Greencastle Relay for Life exceeds goal
The 17th annual Greencastle Relay For Life exceeded it goal of raising $209,000 for the American Cancer Society. Organizers said $211,268 was collected by 66 teams, 1,000 participants, and corporate sponsorships in the 24-hour walk held May 13 and 14.
The event began under cloudy skies and a wet forecast, with rain now almost expected at each Relay, based on past experience. The walkers came prepared, and the people who camped in tents or RVs couldn't have been surprised by any precipitation. Mist enveloped the event off and on, but did not dampen the spirit of the participants. Everyone was motivated to remember loved ones, honor survivors and raise money for research to someday end cancer. "Dare to Dream' was the focus, to envision a cancer-free future.
Relay co-chair Kayla Burcker grilled burgers with her husband Brandon Dunkle, and visited with Matt Talhelm, Charlottesville, Va., while watching the crowd circle the track Friday evening.
"I don't care if it dumps buckets, as long as it's after 10 p.m." she said. By that time the opening ceremonies would be winding down.
She got her wish. The rain, a downpour, held off for another 12 hours.
Several members of the team Just Dreaming 4 a Cure traversed the Kaley Field track many times over the two days. Jennifer Rogers was a first-timer, joining on behalf of friends and a grandmother who had had cancer. Paul and April Knoll, and their son Isaac, 9, walked as a family. They estimated the team, formed in the past two weeks, had raised about $750. Also new to the cause, they brought a tent.
"It was a long night," said April on Saturday. She thought she slept about two hours.
Allen and DeAndra Reese and neighbor Tammy Kline supported Relay because of close family members who were battling or had succumbed to the disease. Allen was diagnosed with kidney cancer in 2006.
"He's our miracle man," said DeAndra. "We were told to go home and get our affairs in order. He's still fighting it."
Fred and Courtney Patterson were part of the Hurley Auction team. They recently moved to the area from Utah, and had lost family members to cancer. They intended to walk for several hours.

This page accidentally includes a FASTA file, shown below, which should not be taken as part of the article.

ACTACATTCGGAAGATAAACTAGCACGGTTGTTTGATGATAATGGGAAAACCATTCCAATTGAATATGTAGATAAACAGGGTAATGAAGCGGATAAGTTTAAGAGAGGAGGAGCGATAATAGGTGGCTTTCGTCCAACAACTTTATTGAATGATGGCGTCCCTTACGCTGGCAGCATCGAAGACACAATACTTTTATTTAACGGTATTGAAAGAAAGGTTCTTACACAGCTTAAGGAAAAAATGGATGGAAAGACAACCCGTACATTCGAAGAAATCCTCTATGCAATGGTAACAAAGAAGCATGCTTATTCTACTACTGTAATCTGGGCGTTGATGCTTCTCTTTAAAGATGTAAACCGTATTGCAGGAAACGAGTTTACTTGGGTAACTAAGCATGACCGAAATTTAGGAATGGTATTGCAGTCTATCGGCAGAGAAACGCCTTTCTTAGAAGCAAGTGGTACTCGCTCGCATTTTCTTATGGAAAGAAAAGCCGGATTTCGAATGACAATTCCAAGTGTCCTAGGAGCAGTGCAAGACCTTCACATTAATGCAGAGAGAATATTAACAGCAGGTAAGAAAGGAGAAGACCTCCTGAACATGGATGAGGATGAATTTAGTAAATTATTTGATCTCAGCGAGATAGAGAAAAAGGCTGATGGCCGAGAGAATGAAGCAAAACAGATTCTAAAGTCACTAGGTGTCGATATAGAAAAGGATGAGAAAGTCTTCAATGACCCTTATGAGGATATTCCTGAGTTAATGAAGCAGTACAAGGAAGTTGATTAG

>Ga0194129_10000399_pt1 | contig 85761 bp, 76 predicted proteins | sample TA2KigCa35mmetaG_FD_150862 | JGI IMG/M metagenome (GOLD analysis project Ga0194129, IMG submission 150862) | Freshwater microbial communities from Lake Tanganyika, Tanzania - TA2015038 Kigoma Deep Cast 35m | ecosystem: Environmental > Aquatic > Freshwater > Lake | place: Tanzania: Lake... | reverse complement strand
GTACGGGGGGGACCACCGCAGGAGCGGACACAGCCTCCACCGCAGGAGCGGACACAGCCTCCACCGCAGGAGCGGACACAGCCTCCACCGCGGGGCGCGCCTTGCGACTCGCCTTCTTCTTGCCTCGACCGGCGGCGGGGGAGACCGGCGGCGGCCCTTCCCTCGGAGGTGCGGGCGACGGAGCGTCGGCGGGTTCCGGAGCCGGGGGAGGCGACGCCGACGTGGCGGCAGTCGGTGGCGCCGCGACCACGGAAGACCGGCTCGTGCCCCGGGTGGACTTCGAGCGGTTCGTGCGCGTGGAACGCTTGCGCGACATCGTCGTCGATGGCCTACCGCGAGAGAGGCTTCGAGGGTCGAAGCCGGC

Chris Patterson and Wynter Barresi pushed their son Rylee, 2, in a stroller with the team Penny's Gang, formed in memory of Penny Patterson. The young couple remembered three close family members who had died, and one who was a cancer survivor.
Waynesboro Church of the Brethren team captain Bonnie Hoffman walked because her husband died of pancreatic cancer 15 years ago. Kim Miles lost an uncle.
"Everyone is here for a like cause," said Hoffman. "We all feel connected. There's not a person anywhere not affected by cancer."
From a vantage point on the field, Dorothy Kuhn watched from a rocking chair in the survivor's tent. She had been cancer-free for 17 years.
"It's great to be able to take part from here," she commented. "I can't walk but my heart's out there."
Gloria Miller was nearby. Because family members had been diagnosed with cancers, she frequently underwent preventive screenings.
Coordinator Bev Kristine said 190 people registered for the Cancer Prevention Study - 3. They gave up four vials of blood, were measured at the waist, and filled out a preliminary questionnaire. For the next 30 years they will receive periodic surveys on lifestyle and health.
"The most important thing is that the people who enrolled complete the surveys," Kristine emphasized. The American Cancer Society initiative will follow 500,000 adults in the United States and Puerto Rico to learn about genetic, environmental and lifestyle factors that cause or prevent cancer.
The high school track was illuminated with 1,000 candles Friday night. As the wicks flickered, the names of those honored or remembered were announced to the reverent crowd during the Luminary Ceremony. It was a difficult time for many.
"I lost my brother in December," said Larry Yoder. "I wasn't going to do this, but you have to."
He and his sister-in-law Sharon, and nieces Kristi and Victoria lit two candles in memory of Dale Yoder, who died at age 52.
Candles on the visitor bleachers were also ignited. They spelled out the word HOPE.